MARCH 16 — The Coalition for Clean and Fair Elections (Bersih 2.0) rejects Minister in the Prime Minister’s Department Datuk Seri Shahidan Kassim’s deceptive “assurance” today that elections can still proceed in areas that have been marked as security zones under the National Security Council (NSC) Bill.
The dangers of the NSC Bill are clear. Provisions of the Bill still have effect even if they contravene an existing law, including any law governing the conduct of elections. If elections are held when the country is under a ‘security area’, the Election Commission can be brought under the control of the National Security Council. The Council also has the power to evacuate any areas, declare curfews, control the movement of people, take possession of any property and use any resources it deems necessary. It is a fallacy to believe such an environment is conducive for free and fair elections.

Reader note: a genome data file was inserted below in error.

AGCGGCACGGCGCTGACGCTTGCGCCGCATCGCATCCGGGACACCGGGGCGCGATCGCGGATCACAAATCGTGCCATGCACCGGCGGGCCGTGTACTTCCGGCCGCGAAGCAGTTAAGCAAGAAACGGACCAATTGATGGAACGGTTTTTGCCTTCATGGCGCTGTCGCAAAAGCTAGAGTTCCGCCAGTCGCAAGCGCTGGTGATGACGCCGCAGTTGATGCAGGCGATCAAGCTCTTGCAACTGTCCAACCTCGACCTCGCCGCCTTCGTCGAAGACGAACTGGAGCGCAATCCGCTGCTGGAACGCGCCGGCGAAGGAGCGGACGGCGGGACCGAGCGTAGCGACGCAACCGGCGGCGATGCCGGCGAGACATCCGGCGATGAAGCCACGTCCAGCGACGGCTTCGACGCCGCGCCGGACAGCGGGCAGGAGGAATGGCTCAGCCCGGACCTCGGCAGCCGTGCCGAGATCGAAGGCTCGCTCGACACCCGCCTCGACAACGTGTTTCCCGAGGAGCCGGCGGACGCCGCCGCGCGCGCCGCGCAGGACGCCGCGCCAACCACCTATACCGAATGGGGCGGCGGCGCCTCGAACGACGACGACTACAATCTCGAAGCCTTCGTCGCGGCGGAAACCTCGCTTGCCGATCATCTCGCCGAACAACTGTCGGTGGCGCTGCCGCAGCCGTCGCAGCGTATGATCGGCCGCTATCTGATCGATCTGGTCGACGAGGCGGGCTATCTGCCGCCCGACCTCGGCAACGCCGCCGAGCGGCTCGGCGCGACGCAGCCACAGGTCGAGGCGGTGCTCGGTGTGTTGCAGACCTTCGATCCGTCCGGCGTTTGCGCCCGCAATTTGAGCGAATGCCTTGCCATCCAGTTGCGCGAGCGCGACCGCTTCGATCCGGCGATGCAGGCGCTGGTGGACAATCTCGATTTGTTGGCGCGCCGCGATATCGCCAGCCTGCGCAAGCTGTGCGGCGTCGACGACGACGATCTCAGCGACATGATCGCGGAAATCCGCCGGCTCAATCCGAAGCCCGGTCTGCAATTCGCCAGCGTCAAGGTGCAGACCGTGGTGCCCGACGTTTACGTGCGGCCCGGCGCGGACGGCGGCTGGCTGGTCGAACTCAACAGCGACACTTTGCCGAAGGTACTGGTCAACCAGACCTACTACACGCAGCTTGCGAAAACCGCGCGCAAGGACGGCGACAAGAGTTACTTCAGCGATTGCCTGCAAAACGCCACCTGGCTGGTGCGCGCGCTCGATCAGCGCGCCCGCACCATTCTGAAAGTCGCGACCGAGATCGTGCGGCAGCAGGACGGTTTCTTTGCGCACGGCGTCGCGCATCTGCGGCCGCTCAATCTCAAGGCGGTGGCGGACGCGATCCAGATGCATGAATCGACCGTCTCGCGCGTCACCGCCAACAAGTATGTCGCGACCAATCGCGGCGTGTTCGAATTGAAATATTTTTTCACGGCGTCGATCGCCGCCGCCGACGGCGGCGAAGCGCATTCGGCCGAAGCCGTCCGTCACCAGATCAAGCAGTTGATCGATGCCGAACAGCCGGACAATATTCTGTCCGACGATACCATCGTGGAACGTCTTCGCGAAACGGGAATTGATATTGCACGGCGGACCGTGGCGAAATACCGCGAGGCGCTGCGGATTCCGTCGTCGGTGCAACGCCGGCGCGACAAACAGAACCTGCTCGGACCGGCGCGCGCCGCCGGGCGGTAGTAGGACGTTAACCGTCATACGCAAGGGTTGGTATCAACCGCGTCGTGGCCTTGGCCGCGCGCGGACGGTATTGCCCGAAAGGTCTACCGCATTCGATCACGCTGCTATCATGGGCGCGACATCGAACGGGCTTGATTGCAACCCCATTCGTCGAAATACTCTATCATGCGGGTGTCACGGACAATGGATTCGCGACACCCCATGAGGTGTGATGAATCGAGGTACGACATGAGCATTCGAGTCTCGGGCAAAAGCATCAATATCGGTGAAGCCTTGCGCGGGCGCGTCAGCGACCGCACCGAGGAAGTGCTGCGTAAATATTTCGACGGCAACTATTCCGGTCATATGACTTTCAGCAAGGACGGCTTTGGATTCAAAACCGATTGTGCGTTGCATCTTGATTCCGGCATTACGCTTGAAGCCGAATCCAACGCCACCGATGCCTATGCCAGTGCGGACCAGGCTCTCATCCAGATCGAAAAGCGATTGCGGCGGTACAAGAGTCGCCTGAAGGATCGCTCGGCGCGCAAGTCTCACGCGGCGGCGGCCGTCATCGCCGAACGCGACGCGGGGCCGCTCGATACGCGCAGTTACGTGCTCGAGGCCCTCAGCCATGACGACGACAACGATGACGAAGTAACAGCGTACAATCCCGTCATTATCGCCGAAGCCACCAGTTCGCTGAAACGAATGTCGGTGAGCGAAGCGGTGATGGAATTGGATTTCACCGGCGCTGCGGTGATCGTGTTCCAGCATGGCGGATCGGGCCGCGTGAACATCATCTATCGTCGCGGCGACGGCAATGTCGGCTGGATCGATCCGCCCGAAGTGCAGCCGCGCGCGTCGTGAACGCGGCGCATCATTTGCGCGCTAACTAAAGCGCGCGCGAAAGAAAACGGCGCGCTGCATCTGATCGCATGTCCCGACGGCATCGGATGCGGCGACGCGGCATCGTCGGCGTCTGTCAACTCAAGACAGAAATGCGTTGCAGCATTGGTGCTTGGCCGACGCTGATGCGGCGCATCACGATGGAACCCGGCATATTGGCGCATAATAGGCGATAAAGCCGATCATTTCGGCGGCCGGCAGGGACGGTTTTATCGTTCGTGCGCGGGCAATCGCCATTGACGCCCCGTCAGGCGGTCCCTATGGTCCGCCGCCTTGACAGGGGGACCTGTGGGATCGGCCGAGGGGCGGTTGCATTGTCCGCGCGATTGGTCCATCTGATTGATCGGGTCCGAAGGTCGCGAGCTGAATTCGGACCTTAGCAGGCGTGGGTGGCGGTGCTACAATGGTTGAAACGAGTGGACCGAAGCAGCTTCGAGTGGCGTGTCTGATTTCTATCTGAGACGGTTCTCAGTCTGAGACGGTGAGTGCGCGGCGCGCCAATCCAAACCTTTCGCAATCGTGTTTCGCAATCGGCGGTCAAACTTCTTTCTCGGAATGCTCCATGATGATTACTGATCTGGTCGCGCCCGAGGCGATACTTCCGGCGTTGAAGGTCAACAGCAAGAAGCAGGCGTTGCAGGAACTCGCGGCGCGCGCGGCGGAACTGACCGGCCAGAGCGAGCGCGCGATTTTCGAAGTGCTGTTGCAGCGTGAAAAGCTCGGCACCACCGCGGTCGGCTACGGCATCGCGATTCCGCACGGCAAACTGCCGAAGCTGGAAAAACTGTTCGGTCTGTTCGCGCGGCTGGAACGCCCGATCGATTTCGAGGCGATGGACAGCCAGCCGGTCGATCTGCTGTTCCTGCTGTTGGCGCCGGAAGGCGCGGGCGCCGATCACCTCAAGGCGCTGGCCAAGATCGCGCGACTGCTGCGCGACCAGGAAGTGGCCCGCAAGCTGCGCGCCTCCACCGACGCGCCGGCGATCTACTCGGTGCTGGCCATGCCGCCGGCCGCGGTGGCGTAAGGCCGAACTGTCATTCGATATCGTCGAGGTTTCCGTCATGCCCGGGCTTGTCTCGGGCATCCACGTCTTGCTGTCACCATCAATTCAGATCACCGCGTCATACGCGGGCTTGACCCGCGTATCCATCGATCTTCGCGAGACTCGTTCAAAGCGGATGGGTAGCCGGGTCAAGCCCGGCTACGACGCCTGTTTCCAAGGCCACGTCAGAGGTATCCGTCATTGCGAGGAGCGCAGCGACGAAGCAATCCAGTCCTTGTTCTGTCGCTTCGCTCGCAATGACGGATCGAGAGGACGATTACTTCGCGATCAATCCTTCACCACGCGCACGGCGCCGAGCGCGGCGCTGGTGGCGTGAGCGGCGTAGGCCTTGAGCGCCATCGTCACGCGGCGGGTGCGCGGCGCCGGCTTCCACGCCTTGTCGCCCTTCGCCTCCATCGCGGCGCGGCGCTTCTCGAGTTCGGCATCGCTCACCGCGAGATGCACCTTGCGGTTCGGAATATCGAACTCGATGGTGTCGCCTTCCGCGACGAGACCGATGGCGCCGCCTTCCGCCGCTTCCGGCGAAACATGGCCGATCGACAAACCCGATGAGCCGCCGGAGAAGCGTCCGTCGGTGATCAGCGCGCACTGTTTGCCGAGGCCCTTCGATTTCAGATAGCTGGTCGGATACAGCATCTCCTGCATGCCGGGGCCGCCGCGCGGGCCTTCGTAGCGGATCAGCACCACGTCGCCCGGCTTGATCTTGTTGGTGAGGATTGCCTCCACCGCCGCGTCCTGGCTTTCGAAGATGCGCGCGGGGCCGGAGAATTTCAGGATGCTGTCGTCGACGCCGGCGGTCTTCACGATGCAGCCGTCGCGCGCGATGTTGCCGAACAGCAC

The National Security Council Bill, therefore, contains various provisions, which if invoked, would make free and fair elections an impossibility. These powers lie in the hands of a scandal-hit Prime Minister and his close allies, who have manipulated and weakened the institutions of this country to preserve their positions of power. Mere assurances from any individual are not enough to protect fundamental democratic principles and human rights.
As seen with the Security Offences (Special Measures) Act, assurances it would not be used for political purposes were meaningless when it came to the detention of some of Prime Minister Najib Razak’s strongest critics. There are too many instances where the terms ‘national security’ and ‘public order’ have been abused to clamp down on fundamental liberties. Bersih 2.0 cannot and will not put blind faith in the words of a minister to ensure the protection of the rights of the Malaysian people.
Bersih 2.0 affirms that the National Security Council Bill is an infringement of the Federal Constitution. We demand the Government withdraw the NSC Bill and start focusing on implementing long-overdue institutional reforms to salvage Malaysia’s democratic system.
* This is the personal opinion of the writer or organisation and does not necessarily represent the views of Malay Mail Online.